Brain-training games are popular among adults and children alike due to their perceived benefits in terms of enhancing our individual IQs.

But new research suggests that these games are more likely to boost memory, rather than intelligence.

It is understandable as to why people are sucked in by such marketing campaigns that claim brain power can be increased but in truth they are little more than an advertising ploy.

That is the claim of psychological scientist Randall Engle of the Georgia Institute of Technology, who believes the claims are based on the correlation between working memory capacity and general fluid intelligence.

Short-term skills

Working memory capacity – short-term memory to put it in simpler terms – refers to a person’s ability to retrieve information quickly, even when there are distractions.

Meanwhile general fluid intelligence is the ability to solve problems, infer relationships and work out complex reasoning.

The link between the two seems to suggest that an increase in one should benefit the other, but as Professor Engle explains: “This assumes that the two constructs are the same thing, or that WMC is the basis for fluid intelligence.”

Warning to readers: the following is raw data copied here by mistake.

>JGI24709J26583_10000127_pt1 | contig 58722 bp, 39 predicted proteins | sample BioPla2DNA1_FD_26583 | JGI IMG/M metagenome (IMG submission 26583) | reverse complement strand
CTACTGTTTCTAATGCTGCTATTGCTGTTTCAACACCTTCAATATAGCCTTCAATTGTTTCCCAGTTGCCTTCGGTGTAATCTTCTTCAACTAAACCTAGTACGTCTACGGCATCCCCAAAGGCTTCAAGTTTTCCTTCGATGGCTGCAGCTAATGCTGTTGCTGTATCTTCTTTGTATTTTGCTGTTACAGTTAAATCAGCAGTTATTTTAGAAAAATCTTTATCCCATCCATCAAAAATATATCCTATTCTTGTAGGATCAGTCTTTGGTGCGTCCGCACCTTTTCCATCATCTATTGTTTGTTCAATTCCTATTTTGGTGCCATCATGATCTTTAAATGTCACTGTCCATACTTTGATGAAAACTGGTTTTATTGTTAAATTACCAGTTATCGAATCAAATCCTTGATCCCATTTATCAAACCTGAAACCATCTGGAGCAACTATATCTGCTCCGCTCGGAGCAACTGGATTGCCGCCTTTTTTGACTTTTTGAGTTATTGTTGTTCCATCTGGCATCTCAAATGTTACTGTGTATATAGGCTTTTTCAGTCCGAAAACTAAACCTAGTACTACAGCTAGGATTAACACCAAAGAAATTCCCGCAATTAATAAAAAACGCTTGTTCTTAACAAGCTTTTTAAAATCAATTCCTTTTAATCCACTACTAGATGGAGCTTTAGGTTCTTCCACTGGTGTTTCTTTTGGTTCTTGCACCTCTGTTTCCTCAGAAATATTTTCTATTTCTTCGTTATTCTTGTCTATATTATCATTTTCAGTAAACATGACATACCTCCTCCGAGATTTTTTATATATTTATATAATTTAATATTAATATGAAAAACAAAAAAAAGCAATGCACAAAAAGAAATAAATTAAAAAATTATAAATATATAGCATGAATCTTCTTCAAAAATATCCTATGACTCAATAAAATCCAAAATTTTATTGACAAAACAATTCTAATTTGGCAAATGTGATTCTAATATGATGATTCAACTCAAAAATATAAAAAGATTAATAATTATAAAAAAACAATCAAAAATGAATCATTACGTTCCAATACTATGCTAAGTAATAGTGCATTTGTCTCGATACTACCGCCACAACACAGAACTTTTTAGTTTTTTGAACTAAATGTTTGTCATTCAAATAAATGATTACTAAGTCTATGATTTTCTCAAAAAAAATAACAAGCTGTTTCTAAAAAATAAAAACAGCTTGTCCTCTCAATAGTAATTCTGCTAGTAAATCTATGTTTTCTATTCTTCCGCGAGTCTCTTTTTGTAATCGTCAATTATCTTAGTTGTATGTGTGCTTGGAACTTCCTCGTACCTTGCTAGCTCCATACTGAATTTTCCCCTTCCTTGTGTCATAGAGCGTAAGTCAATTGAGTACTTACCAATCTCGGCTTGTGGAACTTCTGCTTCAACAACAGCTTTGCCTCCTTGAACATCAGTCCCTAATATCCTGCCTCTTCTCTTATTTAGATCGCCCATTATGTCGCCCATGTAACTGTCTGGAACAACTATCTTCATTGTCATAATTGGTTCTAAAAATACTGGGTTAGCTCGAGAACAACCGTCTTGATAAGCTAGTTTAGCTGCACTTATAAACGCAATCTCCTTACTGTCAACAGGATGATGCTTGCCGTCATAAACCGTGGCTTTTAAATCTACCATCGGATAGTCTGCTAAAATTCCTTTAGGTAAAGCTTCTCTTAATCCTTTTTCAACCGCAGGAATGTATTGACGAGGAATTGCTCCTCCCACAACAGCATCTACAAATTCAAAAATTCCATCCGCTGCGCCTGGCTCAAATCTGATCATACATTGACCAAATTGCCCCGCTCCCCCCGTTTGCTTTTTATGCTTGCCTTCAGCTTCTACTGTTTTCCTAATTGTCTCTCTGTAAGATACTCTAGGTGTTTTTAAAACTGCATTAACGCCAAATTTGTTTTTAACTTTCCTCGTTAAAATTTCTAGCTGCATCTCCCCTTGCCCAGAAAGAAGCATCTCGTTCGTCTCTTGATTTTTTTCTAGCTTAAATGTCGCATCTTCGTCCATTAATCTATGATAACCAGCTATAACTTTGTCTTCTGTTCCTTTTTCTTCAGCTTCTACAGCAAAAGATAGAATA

To test the theory, the team at Georgia Tech studied 55 undergraduate students as they completed 20 days worth of tasks.

In a bid to keep them motivated they were paid extra for each day that they improved their performance.

Various tests were carried out involving complex and simple tasks, with each one getting progressively more difficult each day.

The results were clear at the end as only students who trained on complex tasks were able to transfer skills across to other WMC tasks.

Meanwhile, none of the groups showed any training benefit on measures of fluid intelligence.

Professor Engle said that just because WMC and fluid intelligence can be linked, it does not mean that they are the same.

“Height and weight in human beings are also strongly correlated, but few reasonable people would assume that height and weight are the same variable,” he said.

“If they were, gaining weight would make you taller and losing weight would make you shorter – those of us who gain and lose weight periodically can attest to the fact that that is not true.”

While the scientists acknowledge that more work needs to be done, those wishing to develop their IQ with brain training games may need to find an alternative method!